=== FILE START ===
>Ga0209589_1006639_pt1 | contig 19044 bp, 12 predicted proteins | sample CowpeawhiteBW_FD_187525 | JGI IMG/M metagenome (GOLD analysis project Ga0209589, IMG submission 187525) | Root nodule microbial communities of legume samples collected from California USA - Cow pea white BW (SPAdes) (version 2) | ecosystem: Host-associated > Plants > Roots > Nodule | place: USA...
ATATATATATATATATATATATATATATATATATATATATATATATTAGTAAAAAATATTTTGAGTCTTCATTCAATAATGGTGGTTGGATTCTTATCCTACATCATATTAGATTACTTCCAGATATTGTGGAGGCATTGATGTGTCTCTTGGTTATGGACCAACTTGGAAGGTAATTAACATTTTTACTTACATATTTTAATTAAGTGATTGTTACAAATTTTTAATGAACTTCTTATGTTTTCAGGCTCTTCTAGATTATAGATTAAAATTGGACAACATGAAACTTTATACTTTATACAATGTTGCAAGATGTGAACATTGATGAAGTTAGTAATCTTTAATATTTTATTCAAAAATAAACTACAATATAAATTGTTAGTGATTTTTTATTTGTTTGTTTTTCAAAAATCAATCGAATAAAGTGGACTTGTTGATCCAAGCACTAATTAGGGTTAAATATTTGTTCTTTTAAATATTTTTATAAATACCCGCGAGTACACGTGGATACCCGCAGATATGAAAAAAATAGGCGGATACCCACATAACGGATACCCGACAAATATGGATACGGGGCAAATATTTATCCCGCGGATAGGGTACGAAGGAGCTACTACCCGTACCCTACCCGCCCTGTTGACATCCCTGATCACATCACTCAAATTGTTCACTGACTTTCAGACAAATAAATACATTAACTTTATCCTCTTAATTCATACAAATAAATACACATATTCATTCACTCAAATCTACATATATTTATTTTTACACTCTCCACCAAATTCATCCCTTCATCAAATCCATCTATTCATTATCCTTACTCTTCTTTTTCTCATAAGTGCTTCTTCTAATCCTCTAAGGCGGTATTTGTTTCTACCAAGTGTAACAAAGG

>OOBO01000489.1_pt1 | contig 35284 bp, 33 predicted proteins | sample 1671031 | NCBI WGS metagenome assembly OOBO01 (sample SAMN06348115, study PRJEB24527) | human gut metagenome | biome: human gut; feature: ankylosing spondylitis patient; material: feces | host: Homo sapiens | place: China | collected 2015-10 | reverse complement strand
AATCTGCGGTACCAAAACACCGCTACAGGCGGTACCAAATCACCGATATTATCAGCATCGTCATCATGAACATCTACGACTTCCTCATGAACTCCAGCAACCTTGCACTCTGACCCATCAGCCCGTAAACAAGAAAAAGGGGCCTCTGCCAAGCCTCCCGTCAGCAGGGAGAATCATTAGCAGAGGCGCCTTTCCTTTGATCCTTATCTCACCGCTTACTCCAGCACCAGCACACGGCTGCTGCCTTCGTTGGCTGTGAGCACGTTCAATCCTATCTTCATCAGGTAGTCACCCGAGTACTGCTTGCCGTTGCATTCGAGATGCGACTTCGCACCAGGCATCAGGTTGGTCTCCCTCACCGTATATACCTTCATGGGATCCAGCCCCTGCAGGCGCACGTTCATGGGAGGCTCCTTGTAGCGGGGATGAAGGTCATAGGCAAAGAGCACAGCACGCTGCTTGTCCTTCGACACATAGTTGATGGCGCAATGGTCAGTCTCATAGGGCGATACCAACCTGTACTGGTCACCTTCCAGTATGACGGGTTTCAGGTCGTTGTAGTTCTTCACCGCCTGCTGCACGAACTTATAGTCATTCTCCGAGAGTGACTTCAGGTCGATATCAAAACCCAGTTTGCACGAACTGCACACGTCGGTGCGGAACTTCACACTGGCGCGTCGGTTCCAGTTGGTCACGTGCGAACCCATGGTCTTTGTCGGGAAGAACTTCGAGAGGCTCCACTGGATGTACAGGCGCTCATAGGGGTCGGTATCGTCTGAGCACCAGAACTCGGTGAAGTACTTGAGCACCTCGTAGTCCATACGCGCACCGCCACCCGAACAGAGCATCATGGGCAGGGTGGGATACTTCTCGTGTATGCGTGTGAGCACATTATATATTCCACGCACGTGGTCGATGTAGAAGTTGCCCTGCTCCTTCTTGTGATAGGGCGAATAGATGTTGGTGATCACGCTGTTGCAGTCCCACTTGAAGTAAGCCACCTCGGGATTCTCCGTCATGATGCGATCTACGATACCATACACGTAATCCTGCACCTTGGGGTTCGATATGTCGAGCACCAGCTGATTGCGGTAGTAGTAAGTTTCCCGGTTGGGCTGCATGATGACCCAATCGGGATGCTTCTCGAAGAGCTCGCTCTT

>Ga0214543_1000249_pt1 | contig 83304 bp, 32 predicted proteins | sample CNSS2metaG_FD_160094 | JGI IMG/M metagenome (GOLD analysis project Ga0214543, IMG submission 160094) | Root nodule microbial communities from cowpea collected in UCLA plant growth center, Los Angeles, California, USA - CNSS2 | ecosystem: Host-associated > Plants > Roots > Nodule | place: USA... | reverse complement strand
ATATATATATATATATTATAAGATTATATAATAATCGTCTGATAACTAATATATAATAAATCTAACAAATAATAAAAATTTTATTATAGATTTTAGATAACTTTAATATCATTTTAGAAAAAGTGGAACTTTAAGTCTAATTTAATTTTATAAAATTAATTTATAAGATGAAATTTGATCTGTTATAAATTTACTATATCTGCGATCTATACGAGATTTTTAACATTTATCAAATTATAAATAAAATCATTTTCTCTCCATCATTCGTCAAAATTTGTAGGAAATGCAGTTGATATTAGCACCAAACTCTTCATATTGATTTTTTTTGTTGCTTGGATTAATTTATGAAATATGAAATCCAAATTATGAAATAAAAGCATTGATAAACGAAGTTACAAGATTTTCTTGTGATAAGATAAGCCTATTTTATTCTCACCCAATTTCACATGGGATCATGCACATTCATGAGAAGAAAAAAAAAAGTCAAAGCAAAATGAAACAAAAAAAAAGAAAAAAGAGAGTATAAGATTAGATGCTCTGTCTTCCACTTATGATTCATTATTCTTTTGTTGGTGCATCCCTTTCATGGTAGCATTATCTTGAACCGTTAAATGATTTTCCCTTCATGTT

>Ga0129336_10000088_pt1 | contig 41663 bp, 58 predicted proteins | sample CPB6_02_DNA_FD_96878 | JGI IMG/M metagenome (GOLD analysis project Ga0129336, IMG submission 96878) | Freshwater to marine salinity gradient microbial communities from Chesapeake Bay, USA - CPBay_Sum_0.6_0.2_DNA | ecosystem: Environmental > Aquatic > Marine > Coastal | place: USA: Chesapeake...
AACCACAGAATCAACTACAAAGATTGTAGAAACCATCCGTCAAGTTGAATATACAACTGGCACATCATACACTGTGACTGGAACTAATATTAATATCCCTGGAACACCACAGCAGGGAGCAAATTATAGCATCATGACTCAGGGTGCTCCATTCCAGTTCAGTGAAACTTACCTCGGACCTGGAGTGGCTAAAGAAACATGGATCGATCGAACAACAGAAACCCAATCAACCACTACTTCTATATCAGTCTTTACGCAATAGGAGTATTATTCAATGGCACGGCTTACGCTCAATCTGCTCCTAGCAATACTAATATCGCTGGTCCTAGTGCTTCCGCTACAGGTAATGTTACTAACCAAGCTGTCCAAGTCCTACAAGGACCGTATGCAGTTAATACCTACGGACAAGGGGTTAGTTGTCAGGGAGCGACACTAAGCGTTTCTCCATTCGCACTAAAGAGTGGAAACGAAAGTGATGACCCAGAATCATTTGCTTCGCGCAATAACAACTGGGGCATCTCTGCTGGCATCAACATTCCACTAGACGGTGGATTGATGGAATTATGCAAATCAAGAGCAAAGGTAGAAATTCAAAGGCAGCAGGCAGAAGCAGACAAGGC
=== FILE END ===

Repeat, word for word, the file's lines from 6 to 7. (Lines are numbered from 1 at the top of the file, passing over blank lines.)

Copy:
ATATATATATATATATTATAAGATTATATAATAATCGTCTGATAACTAATATATAATAAATCTAACAAATAATAAAAATTTTATTATAGATTTTAGATAACTTTAATATCATTTTAGAAAAAGTGGAACTTTAAGTCTAATTTAATTTTATAAAATTAATTTATAAGATGAAATTTGATCTGTTATAAATTTACTATATCTGCGATCTATACGAGATTTTTAACATTTATCAAATTATAAATAAAATCATTTTCTCTCCATCATTCGTCAAAATTTGTAGGAAATGCAGTTGATATTAGCACCAAACTCTTCATATTGATTTTTTTTGTTGCTTGGATTAATTTATGAAATATGAAATCCAAATTATGAAATAAAAGCATTGATAAACGAAGTTACAAGATTTTCTTGTGATAAGATAAGCCTATTTTATTCTCACCCAATTTCACATGGGATCATGCACATTCATGAGAAGAAAAAAAAAAGTCAAAGCAAAATGAAACAAAAAAAAAGAAAAAAGAGAGTATAAGATTAGATGCTCTGTCTTCCACTTATGATTCATTATTCTTTTGTTGGTGCATCCCTTTCATGGTAGCATTATCTTGAACCGTTAAATGATTTTCCCTTCATGTT

>Ga0129336_10000088_pt1 | contig 41663 bp, 58 predicted proteins | sample CPB6_02_DNA_FD_96878 | JGI IMG/M metagenome (GOLD analysis project Ga0129336, IMG submission 96878) | Freshwater to marine salinity gradient microbial communities from Chesapeake Bay, USA - CPBay_Sum_0.6_0.2_DNA | ecosystem: Environmental > Aquatic > Marine > Coastal | place: USA: Chesapeake...